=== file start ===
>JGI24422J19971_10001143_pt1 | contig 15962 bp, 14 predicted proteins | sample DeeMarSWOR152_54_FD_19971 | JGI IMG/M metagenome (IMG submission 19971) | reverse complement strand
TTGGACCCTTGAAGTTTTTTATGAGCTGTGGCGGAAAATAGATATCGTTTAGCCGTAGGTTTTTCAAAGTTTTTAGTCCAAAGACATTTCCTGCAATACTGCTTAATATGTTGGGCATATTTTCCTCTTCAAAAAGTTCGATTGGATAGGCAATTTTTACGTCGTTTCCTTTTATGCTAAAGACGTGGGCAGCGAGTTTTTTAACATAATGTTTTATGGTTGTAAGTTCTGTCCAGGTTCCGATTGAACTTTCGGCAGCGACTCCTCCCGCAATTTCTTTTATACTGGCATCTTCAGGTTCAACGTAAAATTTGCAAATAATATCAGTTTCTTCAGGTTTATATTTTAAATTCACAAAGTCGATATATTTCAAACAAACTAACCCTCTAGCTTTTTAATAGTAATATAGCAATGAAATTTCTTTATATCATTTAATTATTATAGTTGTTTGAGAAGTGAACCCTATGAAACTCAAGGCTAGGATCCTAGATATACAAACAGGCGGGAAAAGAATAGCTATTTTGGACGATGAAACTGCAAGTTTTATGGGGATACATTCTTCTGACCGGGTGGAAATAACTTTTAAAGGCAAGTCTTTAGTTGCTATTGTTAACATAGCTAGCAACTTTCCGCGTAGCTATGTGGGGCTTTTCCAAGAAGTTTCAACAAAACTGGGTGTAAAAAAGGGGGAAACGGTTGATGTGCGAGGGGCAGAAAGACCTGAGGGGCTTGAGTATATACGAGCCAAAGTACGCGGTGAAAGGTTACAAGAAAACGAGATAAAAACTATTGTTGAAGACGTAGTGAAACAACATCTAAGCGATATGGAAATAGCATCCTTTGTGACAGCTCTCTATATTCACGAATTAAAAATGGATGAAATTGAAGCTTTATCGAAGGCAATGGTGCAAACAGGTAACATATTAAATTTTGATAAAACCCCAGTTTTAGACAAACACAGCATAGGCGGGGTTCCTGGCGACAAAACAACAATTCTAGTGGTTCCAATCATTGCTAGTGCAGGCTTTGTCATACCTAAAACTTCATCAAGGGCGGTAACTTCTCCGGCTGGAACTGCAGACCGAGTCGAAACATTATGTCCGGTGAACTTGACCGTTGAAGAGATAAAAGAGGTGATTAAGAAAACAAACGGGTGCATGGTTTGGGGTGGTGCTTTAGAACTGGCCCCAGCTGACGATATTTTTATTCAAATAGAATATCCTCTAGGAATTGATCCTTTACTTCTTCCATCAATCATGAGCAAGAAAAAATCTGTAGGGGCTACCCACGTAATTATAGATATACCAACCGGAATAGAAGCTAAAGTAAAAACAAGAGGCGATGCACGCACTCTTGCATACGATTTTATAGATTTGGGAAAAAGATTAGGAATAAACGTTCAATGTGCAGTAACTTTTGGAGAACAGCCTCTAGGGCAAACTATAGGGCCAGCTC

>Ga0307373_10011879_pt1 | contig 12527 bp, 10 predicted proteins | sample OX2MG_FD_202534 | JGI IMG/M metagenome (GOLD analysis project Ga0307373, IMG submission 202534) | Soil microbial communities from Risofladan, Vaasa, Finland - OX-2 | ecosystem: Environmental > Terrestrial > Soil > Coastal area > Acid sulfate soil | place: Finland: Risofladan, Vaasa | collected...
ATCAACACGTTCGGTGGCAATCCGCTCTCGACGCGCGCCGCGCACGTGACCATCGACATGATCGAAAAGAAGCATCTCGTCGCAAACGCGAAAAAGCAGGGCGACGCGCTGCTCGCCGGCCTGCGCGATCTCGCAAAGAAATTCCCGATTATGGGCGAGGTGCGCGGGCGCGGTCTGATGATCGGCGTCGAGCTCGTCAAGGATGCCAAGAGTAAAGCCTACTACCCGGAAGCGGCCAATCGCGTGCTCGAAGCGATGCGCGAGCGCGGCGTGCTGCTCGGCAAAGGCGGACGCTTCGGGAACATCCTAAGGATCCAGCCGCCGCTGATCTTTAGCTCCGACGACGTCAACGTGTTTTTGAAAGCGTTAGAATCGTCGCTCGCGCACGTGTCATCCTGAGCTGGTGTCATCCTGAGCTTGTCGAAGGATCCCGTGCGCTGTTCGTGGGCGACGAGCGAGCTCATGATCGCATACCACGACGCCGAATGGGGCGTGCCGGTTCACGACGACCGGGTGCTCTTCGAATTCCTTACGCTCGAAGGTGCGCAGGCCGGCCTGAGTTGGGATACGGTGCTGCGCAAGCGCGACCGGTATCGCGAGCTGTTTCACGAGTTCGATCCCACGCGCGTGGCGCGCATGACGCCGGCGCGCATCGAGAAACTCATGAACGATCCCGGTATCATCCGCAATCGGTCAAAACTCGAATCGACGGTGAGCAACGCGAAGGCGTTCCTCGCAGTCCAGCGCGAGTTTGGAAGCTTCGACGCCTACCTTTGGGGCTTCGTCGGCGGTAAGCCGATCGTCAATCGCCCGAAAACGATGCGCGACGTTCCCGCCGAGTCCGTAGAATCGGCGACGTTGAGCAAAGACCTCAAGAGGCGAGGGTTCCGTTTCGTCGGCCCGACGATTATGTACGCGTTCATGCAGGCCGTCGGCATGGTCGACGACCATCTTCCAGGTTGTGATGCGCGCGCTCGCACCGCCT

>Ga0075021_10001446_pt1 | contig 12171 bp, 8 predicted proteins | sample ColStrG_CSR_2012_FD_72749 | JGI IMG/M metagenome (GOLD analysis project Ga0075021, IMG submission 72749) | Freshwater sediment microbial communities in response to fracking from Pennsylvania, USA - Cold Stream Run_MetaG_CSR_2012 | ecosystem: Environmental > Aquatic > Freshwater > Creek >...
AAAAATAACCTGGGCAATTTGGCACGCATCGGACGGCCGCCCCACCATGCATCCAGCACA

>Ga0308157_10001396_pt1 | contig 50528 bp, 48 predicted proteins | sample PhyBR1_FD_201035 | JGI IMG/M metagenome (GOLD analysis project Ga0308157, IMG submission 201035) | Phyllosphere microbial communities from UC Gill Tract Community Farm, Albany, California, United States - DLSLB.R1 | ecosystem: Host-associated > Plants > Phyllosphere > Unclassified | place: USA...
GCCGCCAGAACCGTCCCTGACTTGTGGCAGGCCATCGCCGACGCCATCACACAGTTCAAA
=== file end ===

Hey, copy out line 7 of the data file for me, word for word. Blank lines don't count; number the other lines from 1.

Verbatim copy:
>Ga0308157_10001396_pt1 | contig 50528 bp, 48 predicted proteins | sample PhyBR1_FD_201035 | JGI IMG/M metagenome (GOLD analysis project Ga0308157, IMG submission 201035) | Phyllosphere microbial communities from UC Gill Tract Community Farm, Albany, California, United States - DLSLB.R1 | ecosystem: Host-associated > Plants > Phyllosphere > Unclassified | place: USA...